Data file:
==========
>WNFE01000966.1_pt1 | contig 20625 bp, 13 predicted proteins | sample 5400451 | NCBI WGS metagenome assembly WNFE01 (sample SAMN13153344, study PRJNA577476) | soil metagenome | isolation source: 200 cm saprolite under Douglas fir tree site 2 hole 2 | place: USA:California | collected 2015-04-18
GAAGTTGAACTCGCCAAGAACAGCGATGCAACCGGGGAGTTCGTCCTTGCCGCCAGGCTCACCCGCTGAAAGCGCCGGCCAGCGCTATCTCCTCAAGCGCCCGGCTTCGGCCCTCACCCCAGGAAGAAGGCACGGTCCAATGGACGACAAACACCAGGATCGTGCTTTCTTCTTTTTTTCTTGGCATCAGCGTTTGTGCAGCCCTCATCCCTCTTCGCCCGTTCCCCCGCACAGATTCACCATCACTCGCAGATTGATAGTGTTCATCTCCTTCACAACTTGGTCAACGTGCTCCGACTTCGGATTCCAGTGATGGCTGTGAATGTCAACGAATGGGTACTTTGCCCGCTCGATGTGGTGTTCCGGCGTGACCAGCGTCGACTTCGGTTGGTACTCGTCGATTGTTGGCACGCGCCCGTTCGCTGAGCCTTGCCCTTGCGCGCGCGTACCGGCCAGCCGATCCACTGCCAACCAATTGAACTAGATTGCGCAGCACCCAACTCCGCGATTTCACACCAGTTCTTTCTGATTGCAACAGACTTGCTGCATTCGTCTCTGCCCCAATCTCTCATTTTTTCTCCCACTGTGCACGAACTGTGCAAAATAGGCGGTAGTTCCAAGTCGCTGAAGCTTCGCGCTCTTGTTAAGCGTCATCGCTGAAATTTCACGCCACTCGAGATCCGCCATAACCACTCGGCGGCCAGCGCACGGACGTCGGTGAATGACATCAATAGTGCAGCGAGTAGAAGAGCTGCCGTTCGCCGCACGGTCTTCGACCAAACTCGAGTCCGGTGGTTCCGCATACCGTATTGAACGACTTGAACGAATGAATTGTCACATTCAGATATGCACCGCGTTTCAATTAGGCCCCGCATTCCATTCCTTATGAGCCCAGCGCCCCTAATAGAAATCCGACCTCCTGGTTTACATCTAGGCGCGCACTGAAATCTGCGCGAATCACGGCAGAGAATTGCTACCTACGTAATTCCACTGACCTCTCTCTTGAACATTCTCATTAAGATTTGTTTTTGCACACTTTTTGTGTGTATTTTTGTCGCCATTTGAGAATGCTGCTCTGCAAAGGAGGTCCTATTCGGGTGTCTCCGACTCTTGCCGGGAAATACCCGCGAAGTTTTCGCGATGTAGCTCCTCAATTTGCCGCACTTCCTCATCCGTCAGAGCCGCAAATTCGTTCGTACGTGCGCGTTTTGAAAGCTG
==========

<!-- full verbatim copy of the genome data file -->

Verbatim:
>WNFE01000966.1_pt1 | contig 20625 bp, 13 predicted proteins | sample 5400451 | NCBI WGS metagenome assembly WNFE01 (sample SAMN13153344, study PRJNA577476) | soil metagenome | isolation source: 200 cm saprolite under Douglas fir tree site 2 hole 2 | place: USA:California | collected 2015-04-18
GAAGTTGAACTCGCCAAGAACAGCGATGCAACCGGGGAGTTCGTCCTTGCCGCCAGGCTCACCCGCTGAAAGCGCCGGCCAGCGCTATCTCCTCAAGCGCCCGGCTTCGGCCCTCACCCCAGGAAGAAGGCACGGTCCAATGGACGACAAACACCAGGATCGTGCTTTCTTCTTTTTTTCTTGGCATCAGCGTTTGTGCAGCCCTCATCCCTCTTCGCCCGTTCCCCCGCACAGATTCACCATCACTCGCAGATTGATAGTGTTCATCTCCTTCACAACTTGGTCAACGTGCTCCGACTTCGGATTCCAGTGATGGCTGTGAATGTCAACGAATGGGTACTTTGCCCGCTCGATGTGGTGTTCCGGCGTGACCAGCGTCGACTTCGGTTGGTACTCGTCGATTGTTGGCACGCGCCCGTTCGCTGAGCCTTGCCCTTGCGCGCGCGTACCGGCCAGCCGATCCACTGCCAACCAATTGAACTAGATTGCGCAGCACCCAACTCCGCGATTTCACACCAGTTCTTTCTGATTGCAACAGACTTGCTGCATTCGTCTCTGCCCCAATCTCTCATTTTTTCTCCCACTGTGCACGAACTGTGCAAAATAGGCGGTAGTTCCAAGTCGCTGAAGCTTCGCGCTCTTGTTAAGCGTCATCGCTGAAATTTCACGCCACTCGAGATCCGCCATAACCACTCGGCGGCCAGCGCACGGACGTCGGTGAATGACATCAATAGTGCAGCGAGTAGAAGAGCTGCCGTTCGCCGCACGGTCTTCGACCAAACTCGAGTCCGGTGGTTCCGCATACCGTATTGAACGACTTGAACGAATGAATTGTCACATTCAGATATGCACCGCGTTTCAATTAGGCCCCGCATTCCATTCCTTATGAGCCCAGCGCCCCTAATAGAAATCCGACCTCCTGGTTTACATCTAGGCGCGCACTGAAATCTGCGCGAATCACGGCAGAGAATTGCTACCTACGTAATTCCACTGACCTCTCTCTTGAACATTCTCATTAAGATTTGTTTTTGCACACTTTTTGTGTGTATTTTTGTCGCCATTTGAGAATGCTGCTCTGCAAAGGAGGTCCTATTCGGGTGTCTCCGACTCTTGCCGGGAAATACCCGCGAAGTTTTCGCGATGTAGCTCCTCAATTTGCCGCACTTCCTCATCCGTCAGAGCCGCAAATTCGTTCGTACGTGCGCGTTTTGAAAGCTG